Neves continued to ride regularly at Longacres through 1938, though his record was frequently compromised by repeated suspensions. Among the highlights of this period was the stunning upset of Indian Broom he engineered aboard Primulus in the Seattle Handicap of 1936. Prior to the race, Indian Broom had set a world record at nine furlongs, defeated two Santa Anita Handicap winners and was considered one of the leading members of that year’s classic generation.

There was a heated competition for the Longacres riding title of 1937 among Neves, Allen Gray and John Adams. Gray would eventually win and Adams, that year’s national champion and a future Hall of Fame member, would finish second, while Neves’ total would suffer due to suspensions issued by the stewards. While it raged, however, the battle was not confined exclusively to riding. On one occasion, when Neves had failed to give Gray’s mount racing room, Gray imposed a penalty above and beyond that meted out by the stewards. Meeting Neves outside the jockeys’ quarters, he threw a hard right, knocking Neves to the ground.

Neves, incidentally, forfeited a $50 fine . . . The fine was held in escrow and was to have been returned to Neves if he behaved himself for the remainder of the season.  —Seattle Times, July 30, 1937

In 1938, the final year at which he regularly rode at Longacres, Neves managed to stay in the good graces of the stewards enough of the time to again run away with the riding title. His mounts that year were topped by Longacres Mile winner Triplane, owned by Allen Drumheller. But the major story of the summer was the ongoing attempt by track president Joseph Gottstein to lure the mighty Seabiscuit to the northwest to race. That effort eventually failed and the winner’s purse in the premier race in the northwest stayed in Washington for the first time in the its history.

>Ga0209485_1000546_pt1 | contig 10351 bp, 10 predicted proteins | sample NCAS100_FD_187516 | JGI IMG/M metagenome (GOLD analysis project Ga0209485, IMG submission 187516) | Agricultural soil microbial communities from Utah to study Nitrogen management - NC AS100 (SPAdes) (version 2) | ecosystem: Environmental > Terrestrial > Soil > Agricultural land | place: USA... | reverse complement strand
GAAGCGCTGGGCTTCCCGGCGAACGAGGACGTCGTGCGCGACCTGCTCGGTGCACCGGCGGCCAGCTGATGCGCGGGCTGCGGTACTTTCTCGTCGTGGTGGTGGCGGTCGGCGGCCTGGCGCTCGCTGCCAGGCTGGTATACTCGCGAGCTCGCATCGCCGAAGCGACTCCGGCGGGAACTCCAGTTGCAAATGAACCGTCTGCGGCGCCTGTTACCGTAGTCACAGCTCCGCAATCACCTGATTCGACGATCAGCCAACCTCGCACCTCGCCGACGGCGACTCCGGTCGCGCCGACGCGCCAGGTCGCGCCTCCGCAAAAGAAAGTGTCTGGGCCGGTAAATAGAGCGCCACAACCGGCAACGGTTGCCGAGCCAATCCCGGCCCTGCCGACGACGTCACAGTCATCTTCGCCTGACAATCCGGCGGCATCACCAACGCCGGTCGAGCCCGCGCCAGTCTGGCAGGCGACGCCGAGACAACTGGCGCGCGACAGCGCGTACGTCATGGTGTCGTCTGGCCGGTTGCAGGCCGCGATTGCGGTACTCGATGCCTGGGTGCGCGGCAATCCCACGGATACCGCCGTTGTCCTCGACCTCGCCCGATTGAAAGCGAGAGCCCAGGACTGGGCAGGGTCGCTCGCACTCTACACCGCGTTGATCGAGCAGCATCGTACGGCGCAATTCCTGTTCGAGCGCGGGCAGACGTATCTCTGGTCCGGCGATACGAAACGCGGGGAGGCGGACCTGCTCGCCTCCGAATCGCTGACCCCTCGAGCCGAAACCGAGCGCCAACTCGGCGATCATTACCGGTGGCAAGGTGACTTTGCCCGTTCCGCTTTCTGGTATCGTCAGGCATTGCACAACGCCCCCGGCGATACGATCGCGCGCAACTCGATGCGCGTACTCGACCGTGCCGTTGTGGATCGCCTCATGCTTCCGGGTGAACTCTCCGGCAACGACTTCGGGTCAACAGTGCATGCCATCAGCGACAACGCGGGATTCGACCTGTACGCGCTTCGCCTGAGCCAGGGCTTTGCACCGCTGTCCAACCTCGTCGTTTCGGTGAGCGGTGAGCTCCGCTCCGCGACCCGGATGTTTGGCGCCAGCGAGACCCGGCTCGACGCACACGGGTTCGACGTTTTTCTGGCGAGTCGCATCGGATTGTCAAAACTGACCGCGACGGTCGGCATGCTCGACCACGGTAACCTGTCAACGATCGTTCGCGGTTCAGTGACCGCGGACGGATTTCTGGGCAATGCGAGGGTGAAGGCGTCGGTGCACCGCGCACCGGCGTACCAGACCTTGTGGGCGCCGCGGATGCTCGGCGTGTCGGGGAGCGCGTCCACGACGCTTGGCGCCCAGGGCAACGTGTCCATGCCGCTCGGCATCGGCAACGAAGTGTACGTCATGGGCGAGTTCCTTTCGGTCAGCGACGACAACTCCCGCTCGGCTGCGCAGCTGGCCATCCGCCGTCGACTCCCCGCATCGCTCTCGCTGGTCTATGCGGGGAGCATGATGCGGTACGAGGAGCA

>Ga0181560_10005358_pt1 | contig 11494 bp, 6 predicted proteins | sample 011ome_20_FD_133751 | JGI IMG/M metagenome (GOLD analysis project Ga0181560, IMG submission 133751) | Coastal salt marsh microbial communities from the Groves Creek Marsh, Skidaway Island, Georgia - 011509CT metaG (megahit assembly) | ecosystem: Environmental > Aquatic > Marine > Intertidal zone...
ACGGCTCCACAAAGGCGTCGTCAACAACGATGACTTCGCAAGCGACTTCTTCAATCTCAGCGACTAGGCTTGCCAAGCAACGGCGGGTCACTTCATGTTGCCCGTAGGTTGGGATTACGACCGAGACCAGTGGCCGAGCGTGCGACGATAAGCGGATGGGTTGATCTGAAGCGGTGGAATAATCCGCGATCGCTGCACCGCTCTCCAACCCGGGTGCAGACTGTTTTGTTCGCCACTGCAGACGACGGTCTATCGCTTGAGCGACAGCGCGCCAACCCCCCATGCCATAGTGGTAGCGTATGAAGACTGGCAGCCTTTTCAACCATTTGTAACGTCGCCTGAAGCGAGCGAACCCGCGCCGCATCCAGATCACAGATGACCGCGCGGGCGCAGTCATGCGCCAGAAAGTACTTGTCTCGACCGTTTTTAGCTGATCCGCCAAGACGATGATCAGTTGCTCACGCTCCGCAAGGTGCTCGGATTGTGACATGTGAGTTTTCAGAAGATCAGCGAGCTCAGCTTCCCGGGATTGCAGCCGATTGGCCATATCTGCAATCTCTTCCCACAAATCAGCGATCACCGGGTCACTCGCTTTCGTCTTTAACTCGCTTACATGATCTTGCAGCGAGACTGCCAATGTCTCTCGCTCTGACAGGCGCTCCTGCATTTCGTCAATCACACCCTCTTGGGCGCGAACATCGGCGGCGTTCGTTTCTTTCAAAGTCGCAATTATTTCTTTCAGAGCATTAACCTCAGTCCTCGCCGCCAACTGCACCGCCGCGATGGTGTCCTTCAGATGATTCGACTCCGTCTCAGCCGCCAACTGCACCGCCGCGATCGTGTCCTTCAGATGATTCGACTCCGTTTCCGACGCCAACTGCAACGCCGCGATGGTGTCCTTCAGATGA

In 1939, Neves finally signed with Howard, and was reunited with Tom Smith. Howard’s first string jockey, Red Pollard, was on the sidelines with a broken leg, and he was looking for a rider for Seabiscuit in the upcoming Santa Anita Handicap. By the time the Big ‘Cap rolled around, Seabiscuit was on the sidelines with an injury and old adversary John Adams rode Howard’s *Kayak II to victory while Neves finished far back on Sorteado, the other half of the Howard entry. Later in the year, Sorteado made up for this lackluster performance when he carried Neves to victory in the Aloha Handicap (now the Sunset Handicap) at Hollywood Park, providing Neves with one of his first major wins in southern California.